Comprehensive molecular assessments are needed to sufficiently resolve cyanobacterial taxa composition to improve our understanding of species responses to environmental drivers. It has also become apparent that diverse bacterioplankton (3) and microbial eukaryotes, including fungi and ciliates, are associated with cyanobacteria blooms, but interactions between cyanobacteria and microbial assemblages have not been sufficiently investigated.
These interactions may be important for understanding cyanobacteria population development and toxin production.
This project is open to applicants who meet the SPITFIRE eligibility and other exceptional applicants.
SPITFIRE seeks excellent prospective research students regardless of their particular scientific background. We aim to recruit the best students rather than to fill particular projects. We put a huge amount of effort into the recruitment process to meet this objective.
Minimum Academic Eligibility Criteria:
- BSc/MSci 2:1
- and/or Masters (MSc or MRes) at Merit/Distinction level (>60%).
- and/or evidence of significant relevant professional experience equivalent to Masters level.
How to apply
Apply using the Spitfire Online Application Service, please include:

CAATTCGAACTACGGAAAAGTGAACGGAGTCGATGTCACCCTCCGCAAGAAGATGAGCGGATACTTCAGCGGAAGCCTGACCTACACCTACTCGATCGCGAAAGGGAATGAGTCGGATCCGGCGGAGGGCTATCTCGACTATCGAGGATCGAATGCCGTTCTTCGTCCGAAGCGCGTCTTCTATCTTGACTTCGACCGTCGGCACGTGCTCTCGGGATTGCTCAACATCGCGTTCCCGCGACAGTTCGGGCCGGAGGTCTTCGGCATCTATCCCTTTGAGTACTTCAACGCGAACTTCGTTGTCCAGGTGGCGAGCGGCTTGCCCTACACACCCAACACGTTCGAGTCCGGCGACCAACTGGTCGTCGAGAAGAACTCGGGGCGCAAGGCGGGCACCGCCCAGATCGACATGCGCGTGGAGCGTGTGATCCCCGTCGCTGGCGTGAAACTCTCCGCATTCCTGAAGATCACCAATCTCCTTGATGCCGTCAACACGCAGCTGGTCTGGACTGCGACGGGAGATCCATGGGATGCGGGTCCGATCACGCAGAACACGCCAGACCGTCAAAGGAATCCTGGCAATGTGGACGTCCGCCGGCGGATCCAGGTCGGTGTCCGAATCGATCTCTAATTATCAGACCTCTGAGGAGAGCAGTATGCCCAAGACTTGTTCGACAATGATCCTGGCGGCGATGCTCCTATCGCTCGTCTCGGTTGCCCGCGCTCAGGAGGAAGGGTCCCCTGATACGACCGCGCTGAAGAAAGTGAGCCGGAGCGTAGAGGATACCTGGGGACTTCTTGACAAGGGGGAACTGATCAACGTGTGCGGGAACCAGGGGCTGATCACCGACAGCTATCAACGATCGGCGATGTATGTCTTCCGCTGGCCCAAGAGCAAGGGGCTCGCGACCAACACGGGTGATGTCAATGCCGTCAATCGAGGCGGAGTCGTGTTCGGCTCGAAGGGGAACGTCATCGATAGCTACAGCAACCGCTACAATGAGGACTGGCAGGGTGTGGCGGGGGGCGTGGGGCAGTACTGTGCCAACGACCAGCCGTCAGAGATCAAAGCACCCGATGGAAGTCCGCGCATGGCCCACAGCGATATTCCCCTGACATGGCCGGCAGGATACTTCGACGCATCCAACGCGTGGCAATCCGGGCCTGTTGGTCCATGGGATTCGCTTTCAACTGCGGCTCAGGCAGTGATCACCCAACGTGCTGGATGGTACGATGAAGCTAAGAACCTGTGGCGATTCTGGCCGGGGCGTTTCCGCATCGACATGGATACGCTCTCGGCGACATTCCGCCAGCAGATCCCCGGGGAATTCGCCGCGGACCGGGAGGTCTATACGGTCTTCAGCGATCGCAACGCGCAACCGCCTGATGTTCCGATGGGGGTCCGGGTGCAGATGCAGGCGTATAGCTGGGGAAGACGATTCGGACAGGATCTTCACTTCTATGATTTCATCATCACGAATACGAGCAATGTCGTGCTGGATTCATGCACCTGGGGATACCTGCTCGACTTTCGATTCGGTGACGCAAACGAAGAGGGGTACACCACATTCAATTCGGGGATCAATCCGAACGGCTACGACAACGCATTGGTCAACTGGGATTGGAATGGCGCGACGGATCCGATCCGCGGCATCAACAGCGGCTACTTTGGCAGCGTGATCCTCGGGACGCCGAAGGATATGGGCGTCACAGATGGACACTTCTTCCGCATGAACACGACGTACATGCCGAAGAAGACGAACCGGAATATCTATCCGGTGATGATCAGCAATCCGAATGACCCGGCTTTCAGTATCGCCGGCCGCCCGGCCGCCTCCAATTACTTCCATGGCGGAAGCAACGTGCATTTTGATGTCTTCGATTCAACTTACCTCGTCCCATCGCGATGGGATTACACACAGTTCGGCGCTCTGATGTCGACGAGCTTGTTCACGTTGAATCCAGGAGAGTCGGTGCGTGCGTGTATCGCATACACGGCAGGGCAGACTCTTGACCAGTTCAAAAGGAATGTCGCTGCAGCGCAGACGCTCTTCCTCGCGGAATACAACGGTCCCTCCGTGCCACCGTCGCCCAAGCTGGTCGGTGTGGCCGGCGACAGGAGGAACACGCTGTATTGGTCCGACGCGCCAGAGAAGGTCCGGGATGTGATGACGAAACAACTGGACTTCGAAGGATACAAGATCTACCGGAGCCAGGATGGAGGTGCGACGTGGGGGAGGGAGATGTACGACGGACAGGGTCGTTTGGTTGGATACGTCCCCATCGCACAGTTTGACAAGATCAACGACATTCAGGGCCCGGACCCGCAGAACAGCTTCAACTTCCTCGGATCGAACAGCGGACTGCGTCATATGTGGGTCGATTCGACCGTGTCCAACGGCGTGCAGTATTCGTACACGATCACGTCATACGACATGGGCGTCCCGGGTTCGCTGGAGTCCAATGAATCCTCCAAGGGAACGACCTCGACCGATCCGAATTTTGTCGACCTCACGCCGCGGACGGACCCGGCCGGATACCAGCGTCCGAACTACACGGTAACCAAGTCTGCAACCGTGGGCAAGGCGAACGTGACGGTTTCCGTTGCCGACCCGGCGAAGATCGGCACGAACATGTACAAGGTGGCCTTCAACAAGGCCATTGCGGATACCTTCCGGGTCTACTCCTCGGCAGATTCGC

- A short statement of your research interests and rationale for your choice of project(s) - in the Personal Statement section of the application form
- Curriculum vitae - giving details of your academic record and stating your research interests.
- Names of two current academic referees - with an institutional email addresses in the Reference section of the application form. On submission of your online application your referees will be automatically emailed requesting they send a reference to us directly by email.
- Academic transcripts and IELTS/TOEFL certificate if applicable.
As far as possible please upload all documents in pdf format.
For successful candidates are:
- Thursday 22 February 2018
- Friday 23 February 2018
- Thursday 1 March 2018
- Friday 2 March 2018
Please note they are all day events and will be allocated based on interview panel availability.
General enquiries should be directed to the SPITFIRE Team on email@example.com
The deadline for applications is 5 January 2018.
1) Carvalho et al (2013) Sustaining recreational quality of European lakes: minimising the health risks from algal blooms through phosphorus control. Journal of Applied Ecology 50: 315-323 doi: 10.1111/1365-2664.12059
2) Jungblut AD, Neilan BA (2006) Molecular identification and evolution of the cyclic peptide hepatotoxins, microcystin and nodularin, synthetase genes in three orders of cyanobacteria. Archives of Microbiology 185: 107-114. doi: 10.1007/s00203-005-0073-5
3 ) Woodhouse JN, Kinsela AS, Nicholas C, Bowling LC, Honeyman GL, Holliday JK, Neilan BA (2016) Microbial communities reflect temporal changes in cyanobacterial composition in a shallow ephemeral freshwater lake. The ISME Journal 10: 1337-1351. doi: 10.1038/ismej.2015.218
This a joint PhD training partnership between the Natural History Museum and SPITFIRE a NERC Doctoral Training Partnership (DTP) creating an innovative multi-disciplinary experience for the effective training of future leaders in environmental science, engineering, technology development, business, and policy.